Yesterday was when Allen and his roommate, Scott Cartwright, were arrested and charged with raping a woman and severely beating her male companion in a Labor Day incident on the beach at Margate, N.J.

Cartwright once worked for the Eagles as an intern in the marketing department. His tenure, apparently, was uneventful. Front office employees struggled yesterday to remember anything about him.

On the other hand, Allen's selection in the first round of the 1985 draft guaranteed that he would live his professional football life in the spotlight. And that spotlight never treated him kindly - not from the moment he was drafted until the moment he was released by the Eagles on Tuesday.

Allen had a nodding acquaintance with history by Rich Hofmann

1993: Leonard Renfro

Defensive tackle Renfro, whose poor work habits and inconsistent play cost him his job more than a series of injuries in recent years, was not available for comment.

"He spent a lot of time on the injured list and things just didn't materialize," [Ray] Rhodes said. "Leonard got in some of the preseason games and did some things but I just wanted to go in a different direction."

Synder, Renfro are cut by Kevin Mulligan

1993: Lester Holmes

Right guard Lester Holmes looked like a future Pro Bowler before injuring his knee last year. But he's been a major disappointment this season. He'll be an unrestricted free agent after the season and the Eagles probably will let him walk.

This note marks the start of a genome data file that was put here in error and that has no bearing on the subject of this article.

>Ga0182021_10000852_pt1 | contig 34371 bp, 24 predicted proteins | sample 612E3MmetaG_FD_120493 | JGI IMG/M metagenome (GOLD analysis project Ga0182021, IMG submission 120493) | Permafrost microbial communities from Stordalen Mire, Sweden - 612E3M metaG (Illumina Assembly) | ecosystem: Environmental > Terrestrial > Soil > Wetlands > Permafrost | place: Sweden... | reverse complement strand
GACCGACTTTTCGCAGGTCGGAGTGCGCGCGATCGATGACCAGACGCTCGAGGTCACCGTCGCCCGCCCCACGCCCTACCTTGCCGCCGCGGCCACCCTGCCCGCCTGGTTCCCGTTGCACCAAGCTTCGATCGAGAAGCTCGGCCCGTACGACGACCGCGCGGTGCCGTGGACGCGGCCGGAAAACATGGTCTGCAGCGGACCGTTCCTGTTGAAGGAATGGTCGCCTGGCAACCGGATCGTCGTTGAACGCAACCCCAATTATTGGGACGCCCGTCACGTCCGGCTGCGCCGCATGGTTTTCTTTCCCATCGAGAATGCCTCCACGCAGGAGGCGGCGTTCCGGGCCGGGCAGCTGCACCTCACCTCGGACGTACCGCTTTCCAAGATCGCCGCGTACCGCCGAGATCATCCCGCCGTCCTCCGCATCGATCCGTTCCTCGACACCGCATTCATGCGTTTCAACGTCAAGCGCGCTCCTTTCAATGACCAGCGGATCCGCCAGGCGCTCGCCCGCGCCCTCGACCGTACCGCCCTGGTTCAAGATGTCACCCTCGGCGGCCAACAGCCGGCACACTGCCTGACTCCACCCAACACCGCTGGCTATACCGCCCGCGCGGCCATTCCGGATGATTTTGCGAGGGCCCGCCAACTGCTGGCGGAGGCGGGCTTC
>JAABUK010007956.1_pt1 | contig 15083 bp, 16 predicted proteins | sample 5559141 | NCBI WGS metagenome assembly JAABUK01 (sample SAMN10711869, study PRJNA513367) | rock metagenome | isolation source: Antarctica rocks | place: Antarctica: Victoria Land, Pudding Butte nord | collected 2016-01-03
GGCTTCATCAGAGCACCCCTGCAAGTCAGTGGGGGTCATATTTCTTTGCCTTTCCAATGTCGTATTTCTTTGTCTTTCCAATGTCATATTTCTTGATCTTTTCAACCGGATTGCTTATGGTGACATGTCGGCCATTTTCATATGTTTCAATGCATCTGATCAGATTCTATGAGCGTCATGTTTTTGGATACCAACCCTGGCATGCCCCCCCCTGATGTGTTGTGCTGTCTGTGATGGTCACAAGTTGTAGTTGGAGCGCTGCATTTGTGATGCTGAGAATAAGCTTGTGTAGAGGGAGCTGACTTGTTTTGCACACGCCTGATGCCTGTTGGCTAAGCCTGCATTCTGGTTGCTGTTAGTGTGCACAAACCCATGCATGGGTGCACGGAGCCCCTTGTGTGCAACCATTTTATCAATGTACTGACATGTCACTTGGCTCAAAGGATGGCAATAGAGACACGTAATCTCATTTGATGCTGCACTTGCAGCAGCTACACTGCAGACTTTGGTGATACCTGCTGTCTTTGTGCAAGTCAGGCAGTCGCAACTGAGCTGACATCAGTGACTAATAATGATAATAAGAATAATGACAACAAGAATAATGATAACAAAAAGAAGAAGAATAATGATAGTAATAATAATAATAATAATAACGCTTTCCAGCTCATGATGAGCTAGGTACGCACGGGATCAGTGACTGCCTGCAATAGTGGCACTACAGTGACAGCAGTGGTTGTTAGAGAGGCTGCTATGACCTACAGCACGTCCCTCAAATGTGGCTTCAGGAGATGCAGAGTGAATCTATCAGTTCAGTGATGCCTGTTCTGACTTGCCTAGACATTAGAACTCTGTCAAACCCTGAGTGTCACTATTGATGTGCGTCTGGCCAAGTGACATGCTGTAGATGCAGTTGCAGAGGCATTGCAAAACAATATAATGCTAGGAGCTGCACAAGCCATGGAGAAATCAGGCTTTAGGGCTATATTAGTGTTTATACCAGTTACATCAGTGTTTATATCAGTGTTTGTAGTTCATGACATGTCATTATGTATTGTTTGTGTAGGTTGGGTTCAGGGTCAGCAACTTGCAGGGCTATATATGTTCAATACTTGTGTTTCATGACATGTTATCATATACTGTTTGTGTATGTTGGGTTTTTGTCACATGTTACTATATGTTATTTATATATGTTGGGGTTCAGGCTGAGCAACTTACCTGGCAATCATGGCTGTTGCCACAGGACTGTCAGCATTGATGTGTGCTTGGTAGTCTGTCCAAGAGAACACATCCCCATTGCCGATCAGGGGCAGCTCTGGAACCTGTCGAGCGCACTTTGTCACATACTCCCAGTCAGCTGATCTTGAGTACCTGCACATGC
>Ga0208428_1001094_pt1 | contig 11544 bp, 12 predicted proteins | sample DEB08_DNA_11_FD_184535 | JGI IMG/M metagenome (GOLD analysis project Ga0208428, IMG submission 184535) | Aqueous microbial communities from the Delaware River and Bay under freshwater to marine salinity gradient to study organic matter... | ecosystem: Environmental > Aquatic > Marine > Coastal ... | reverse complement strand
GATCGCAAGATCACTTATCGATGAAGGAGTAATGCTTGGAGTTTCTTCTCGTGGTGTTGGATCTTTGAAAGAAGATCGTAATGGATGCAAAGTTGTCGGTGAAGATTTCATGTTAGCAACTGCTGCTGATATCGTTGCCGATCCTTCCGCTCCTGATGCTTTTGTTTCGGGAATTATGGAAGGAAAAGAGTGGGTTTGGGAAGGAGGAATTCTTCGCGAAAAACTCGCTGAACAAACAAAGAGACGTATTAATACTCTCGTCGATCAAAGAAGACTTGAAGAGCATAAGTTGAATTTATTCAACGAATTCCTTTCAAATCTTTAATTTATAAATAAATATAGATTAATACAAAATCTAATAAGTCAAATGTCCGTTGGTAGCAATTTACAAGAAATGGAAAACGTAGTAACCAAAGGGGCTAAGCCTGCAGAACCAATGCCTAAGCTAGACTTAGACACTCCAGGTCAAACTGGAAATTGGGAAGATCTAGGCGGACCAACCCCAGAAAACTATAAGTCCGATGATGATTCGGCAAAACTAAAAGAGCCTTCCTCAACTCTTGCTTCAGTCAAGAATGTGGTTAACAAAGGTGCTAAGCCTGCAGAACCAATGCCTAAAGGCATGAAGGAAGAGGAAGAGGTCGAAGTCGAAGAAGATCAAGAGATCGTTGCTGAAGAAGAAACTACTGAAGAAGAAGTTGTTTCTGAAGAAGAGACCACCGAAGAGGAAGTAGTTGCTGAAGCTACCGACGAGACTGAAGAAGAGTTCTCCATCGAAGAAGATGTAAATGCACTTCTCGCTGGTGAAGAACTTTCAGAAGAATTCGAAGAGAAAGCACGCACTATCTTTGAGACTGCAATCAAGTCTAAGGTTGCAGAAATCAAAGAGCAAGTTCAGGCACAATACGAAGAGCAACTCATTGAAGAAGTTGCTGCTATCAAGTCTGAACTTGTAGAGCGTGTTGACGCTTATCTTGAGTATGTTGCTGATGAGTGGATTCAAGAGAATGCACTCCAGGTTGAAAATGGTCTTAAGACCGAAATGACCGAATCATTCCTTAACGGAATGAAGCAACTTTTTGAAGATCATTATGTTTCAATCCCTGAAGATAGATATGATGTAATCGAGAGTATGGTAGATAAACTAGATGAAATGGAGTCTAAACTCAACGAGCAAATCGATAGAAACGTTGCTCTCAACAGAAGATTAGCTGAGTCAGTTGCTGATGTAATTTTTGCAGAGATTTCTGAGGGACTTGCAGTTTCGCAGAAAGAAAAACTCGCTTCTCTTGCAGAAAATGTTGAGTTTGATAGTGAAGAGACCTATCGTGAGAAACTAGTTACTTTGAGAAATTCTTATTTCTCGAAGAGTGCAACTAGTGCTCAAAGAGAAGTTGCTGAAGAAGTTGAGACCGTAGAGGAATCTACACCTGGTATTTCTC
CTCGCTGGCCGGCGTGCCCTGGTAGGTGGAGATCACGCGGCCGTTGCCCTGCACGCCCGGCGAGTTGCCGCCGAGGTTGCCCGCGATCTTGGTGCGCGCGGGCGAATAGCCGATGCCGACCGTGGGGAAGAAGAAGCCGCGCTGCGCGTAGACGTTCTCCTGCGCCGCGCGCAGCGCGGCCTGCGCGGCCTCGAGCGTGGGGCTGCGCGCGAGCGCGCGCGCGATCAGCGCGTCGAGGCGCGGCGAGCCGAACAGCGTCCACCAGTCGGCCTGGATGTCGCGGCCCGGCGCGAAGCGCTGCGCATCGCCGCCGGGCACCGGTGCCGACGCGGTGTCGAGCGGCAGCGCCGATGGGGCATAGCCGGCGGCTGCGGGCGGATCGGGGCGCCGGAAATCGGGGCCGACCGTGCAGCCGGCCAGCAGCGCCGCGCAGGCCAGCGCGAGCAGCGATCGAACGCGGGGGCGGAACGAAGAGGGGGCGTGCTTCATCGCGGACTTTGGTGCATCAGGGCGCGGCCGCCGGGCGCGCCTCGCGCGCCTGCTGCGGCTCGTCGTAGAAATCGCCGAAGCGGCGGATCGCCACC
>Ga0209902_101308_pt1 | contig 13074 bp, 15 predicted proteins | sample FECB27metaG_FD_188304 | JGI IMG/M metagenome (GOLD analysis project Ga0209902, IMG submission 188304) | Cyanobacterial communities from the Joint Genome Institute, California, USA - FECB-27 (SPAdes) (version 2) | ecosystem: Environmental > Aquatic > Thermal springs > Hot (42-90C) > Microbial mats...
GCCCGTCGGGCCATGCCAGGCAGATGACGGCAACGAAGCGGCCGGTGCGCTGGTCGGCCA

Birds not strong enough to be Super, need to upgrade several spots by Paul Domowitch

1997: Jon Harris

"I have to say I was a little surprised," Harris said. "The Eagles called me in the morning and said they would try to get me; I didn't know they meant in the first round. I thought maybe I would go in the second round sometime. "

Instead, the 6-foot-7 1/2 defensive end from Virginia was the Eagles' first- round pick. After moving down three spots in a trade with the Dallas Cowboys, the Eagles used the 25th pick for a player some draft experts had going as late as the fifth round.


Minutes after taking Harris, Rhodes found himself on ESPN, sparring with commentator Tom Jackson.

"Tom Jackson doesn't coach this football team," Rhodes said later. "He doesn't evaluate our talent for us. I don't care what anybody else thinks. We did a lot of research on this kid. We feel very positive about this young man.

"We had some defensive line coaches from around the league call and say they liked this pick. They said it takes a lot of guts to draft the guy you want and not worry what people might think. We'll see how all this comes out in the wash."

Eagles spring a surprise with top draft pick by Phil Sheridan

2011: Danny Watkins

At some point during the long weekend in which we didn't publish a newspaper, you probably heard and read pretty much all you cared to hear or read about Danny Watkins.

But teams don't give up on first-round draft picks after 2 years very often; the Eagles hadn't done that since they acknowledged their terrible error in the 1997 drafting of defensive end Jon Harris. So some sort of postmortem is required for the departure of the man who epitomizes the futility of the Eagles' 2011 draft, and underlines the personnel mistakes that paved Andy Reid's road to Kansas City.

Watkins' career with Eagles goes up in smoke by Les Bowen